100% of buyers now shop for homes online, new report says
All homebuyers now use the internet to find a house, according to a new report from the National Association of Realtors (NAR).
Why it matters: A bombshell verdict could upend America's broker fee system, which has stayed about the same, even as house hunters increasingly scroll listings online.
Driving the news: A federal jury found powerful trade group NAR conspired with two of the country's largest brokerages to keep commissions on home sales high, Axios' Emily Peck reports.
- Sellers typically pay 5%-6%, which is split between the seller's agent and the buyer's agent.
The big picture: Websites offer shoppers easy access to photos and videos, tax histories and other information about a house.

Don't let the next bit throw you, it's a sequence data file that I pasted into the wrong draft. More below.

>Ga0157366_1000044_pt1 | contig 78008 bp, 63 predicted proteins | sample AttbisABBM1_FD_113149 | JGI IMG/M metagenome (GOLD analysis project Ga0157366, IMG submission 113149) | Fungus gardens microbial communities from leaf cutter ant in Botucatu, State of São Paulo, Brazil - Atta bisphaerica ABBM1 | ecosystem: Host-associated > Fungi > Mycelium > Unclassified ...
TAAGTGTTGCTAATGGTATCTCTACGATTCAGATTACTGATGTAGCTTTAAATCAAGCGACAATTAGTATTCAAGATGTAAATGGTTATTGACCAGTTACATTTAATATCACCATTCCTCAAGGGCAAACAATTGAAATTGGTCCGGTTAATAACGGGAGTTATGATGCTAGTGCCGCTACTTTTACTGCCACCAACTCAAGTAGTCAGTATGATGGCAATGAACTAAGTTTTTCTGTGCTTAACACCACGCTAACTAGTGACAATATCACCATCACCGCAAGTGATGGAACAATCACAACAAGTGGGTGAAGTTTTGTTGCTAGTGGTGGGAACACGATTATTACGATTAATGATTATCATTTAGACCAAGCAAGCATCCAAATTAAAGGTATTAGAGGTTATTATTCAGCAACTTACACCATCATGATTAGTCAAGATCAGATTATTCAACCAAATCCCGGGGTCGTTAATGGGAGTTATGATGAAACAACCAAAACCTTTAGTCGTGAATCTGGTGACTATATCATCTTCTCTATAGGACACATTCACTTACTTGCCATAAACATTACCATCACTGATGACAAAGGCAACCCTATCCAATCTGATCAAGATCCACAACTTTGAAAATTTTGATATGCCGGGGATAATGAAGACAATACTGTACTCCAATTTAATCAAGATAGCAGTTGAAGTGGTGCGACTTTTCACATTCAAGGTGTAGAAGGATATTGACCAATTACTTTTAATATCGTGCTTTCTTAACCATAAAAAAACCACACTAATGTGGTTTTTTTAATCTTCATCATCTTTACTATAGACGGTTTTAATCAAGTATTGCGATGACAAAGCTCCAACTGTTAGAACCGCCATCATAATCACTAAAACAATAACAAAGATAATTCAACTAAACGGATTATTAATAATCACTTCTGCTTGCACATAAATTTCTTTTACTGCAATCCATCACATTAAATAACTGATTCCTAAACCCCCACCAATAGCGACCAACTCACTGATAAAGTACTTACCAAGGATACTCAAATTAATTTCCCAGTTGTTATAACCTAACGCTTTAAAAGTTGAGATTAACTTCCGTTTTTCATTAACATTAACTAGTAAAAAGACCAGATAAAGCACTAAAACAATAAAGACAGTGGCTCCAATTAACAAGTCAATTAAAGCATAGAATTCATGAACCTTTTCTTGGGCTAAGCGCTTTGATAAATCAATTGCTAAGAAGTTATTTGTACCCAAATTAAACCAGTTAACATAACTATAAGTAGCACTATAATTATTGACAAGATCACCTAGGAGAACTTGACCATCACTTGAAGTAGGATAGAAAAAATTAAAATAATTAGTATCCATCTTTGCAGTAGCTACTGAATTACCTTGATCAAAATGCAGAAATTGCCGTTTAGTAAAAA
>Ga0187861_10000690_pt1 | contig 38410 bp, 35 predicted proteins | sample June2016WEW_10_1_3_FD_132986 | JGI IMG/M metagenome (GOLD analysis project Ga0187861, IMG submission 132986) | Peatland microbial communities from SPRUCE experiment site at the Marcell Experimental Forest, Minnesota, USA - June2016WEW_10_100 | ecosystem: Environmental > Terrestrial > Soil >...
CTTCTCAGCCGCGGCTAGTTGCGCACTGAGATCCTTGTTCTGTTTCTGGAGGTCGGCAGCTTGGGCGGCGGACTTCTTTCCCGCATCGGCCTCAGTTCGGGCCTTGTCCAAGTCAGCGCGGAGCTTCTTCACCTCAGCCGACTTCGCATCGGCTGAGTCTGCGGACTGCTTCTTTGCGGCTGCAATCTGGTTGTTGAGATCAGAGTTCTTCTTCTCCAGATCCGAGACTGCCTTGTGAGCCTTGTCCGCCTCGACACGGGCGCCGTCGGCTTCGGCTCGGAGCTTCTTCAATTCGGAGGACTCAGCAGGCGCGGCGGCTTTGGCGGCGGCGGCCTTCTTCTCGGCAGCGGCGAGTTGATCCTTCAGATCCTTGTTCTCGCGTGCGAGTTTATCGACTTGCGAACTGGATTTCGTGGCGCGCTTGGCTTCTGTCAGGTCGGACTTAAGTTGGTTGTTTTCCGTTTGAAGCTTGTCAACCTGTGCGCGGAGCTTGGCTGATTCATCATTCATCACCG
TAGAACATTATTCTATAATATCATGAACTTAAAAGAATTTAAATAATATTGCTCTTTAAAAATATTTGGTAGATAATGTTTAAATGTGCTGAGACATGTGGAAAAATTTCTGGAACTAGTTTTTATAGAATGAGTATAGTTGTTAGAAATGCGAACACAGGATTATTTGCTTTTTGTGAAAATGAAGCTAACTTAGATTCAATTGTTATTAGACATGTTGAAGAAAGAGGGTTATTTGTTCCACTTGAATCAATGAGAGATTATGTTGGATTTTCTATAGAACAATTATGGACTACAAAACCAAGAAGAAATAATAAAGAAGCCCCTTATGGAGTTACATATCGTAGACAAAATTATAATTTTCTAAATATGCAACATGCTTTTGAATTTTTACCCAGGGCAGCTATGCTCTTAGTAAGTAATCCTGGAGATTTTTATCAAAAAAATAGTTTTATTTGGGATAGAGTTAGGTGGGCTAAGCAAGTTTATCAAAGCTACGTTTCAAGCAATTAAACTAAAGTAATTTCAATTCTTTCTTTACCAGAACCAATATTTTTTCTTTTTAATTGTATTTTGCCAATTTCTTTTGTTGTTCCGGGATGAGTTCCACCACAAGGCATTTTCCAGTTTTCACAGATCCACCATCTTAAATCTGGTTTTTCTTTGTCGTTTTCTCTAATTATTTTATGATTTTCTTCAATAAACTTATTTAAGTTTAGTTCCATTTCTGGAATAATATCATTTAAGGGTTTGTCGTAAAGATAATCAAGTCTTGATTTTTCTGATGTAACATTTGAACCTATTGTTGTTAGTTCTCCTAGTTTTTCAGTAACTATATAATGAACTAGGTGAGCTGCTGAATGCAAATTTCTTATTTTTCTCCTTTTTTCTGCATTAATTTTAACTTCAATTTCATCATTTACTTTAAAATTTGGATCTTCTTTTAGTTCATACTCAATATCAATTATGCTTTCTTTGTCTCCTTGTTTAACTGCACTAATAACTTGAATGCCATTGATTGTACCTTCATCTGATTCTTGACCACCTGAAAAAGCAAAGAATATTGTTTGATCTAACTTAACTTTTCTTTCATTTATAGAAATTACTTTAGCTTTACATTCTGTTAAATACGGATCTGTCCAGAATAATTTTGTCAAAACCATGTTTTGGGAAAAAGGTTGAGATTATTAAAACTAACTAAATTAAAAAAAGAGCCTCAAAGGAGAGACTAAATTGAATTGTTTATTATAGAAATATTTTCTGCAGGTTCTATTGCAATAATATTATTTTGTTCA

- More than half (52%) of recent buyers found the home they ultimately purchased through the internet, per the report. That share was 37% in 2010.
What they're saying: Real estate agents remain a vital part of the home search process, according to the NAR.
- In addition to looking online, "buyers are working with a real estate agent or broker to help them find the perfect property," says Jessica Lautz, NAR deputy chief economist and vice president of research.
- The group has said it plans to appeal the $1.8 billion verdict, and ask the judge to reduce the damages awarded.
Between the lines: One report predicted legal challenges could cut the $100 billion a year paid in commissions by 30%, the Wall Street Journal reports.